July 31, 2016

In Ann Arbor MI, summer is all too short, and you would love to use your backyard. Unfortunately, it permanently seems to be waterlogged after rain, meaning that your family can’t use it. And chronic standing water on a property doesn’t just affect barbecues, it can serve as a nesting area for potentially dangerous insects such as mosquitoes. This standing water can also do serious damage to the inside of your home, particularly its basement and foundation. Trying to sell your home with a swampy backyard won’t attract many buyers, or do much for your property’s value, either. Besides, you don’t want to get rid of the Couple Concerned About Lawnhouse, you want to get rid of the standing water. Is there a way to do this?

Standing Water Woes

There is, but let’s start by considering why you have the Black Lagoon on your property instead of a yard. Conditions that cause yards to retain standing water frequently or be in a semi-permanent state of wetness include:

  • storm runoffs
  • broken or damaged plumbing
  • improper grading of the property
  • sloping property

It should be noted that a permanent body of water on a property, especially one that “bubbles”, could be either a natural body of water like a spring or damaged piping. In either of those cases, a property should be carefully inspected before any excavating, possibly involving the state or a municipality, to avoid even bigger problems. But if the condition of a property’s landscaping is causing swampy areas or “raging rivers” to frequently form after rain events, then a technique called trench drainage can be very effective.

French Drain

Also known as a French drain or pipe (it gets its name from its 19th-century designer, not the country), correctly installed trench drainage uses gravity to pull both surface and groundwater away from specific areas of your property. This drain consists of a rock-filled trench overlaying perforated piping. Water seeps through the rock into the piping and then travels through the piping into:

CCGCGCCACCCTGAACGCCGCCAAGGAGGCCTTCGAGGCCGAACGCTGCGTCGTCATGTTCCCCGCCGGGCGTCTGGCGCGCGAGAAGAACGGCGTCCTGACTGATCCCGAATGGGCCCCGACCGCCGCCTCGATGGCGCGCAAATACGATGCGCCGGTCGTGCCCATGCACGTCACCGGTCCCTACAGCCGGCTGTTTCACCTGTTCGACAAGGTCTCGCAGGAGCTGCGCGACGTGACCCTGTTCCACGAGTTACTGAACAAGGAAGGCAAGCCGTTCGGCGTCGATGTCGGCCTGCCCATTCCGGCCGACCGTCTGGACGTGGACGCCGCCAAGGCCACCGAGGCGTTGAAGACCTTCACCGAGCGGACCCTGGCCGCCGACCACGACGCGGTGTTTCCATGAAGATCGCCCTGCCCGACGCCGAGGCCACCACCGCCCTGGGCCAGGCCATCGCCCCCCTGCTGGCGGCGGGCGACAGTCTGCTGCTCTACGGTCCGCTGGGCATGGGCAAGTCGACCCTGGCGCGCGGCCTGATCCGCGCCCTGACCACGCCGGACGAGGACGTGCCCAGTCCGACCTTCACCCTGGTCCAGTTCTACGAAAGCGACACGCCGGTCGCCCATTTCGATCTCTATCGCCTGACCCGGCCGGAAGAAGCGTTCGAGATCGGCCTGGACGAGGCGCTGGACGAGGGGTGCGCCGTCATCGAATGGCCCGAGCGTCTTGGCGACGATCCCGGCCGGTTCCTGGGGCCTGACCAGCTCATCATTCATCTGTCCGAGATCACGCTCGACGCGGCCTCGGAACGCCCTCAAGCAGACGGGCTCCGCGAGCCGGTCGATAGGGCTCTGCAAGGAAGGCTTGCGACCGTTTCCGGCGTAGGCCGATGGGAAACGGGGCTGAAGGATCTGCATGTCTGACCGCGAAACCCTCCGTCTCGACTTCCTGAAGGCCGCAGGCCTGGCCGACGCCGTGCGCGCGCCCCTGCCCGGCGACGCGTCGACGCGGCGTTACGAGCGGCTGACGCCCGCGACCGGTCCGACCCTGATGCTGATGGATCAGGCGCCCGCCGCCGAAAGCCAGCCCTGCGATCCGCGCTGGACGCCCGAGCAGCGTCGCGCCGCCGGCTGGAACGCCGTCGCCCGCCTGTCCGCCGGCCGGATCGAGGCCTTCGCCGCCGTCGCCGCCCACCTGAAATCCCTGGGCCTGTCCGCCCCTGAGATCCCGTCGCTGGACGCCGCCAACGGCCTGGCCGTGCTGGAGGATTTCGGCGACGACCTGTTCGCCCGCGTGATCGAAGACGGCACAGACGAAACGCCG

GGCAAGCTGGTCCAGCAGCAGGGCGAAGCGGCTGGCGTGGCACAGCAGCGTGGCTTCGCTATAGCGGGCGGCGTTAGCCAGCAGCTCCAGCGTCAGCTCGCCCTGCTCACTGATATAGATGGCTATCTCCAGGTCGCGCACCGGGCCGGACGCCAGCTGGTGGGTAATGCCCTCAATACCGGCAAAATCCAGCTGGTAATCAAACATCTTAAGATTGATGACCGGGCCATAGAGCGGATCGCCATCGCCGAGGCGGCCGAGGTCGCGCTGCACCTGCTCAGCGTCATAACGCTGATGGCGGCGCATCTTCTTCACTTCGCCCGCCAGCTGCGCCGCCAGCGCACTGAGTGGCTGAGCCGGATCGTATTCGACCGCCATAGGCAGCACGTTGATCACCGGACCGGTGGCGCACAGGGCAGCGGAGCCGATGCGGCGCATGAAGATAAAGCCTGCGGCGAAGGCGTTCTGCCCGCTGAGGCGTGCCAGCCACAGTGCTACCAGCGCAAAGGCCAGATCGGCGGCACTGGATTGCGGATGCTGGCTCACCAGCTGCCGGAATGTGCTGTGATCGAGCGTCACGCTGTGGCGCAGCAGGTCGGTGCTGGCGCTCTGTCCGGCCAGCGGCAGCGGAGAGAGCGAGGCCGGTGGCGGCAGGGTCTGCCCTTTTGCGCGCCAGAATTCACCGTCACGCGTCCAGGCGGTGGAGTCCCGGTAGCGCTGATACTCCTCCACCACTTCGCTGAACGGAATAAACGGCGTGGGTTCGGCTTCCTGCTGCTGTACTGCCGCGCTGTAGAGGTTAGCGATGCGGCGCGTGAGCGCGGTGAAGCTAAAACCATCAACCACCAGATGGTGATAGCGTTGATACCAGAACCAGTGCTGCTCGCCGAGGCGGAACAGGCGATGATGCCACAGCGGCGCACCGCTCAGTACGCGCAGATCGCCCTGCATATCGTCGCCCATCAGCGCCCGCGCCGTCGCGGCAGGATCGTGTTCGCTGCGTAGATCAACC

• a containment area, such as a dry well
  • the street
  • a drainage ditch

Who should install this trench drainage?

While in our DIY age it seems that any homeowner should be able to install a downward flowing ditch, there are a number of reasons why amateurs should not attempt this themselves. Although this type of ditch is simple in design, in order to work effectively, its dimensions and sloping must be precise to be effective. Professional landscaping companies are a great resource for this type of drain. Not only do they have great experience in installing and locating this type of drain, they can make recommendations about other types of drains and natural landscaping techniques, like a certain type of vegetation, to try as well.

Summers in Ann Arbor MI come with rain, but that shouldn’t prevent you from enjoying your yard. If yours is plagued by excess water following storms, call us to see how we can help you protect and get the most from your property. Contact Twin Oaks Landscape┬átoday to learn about our drainage solutions for your property.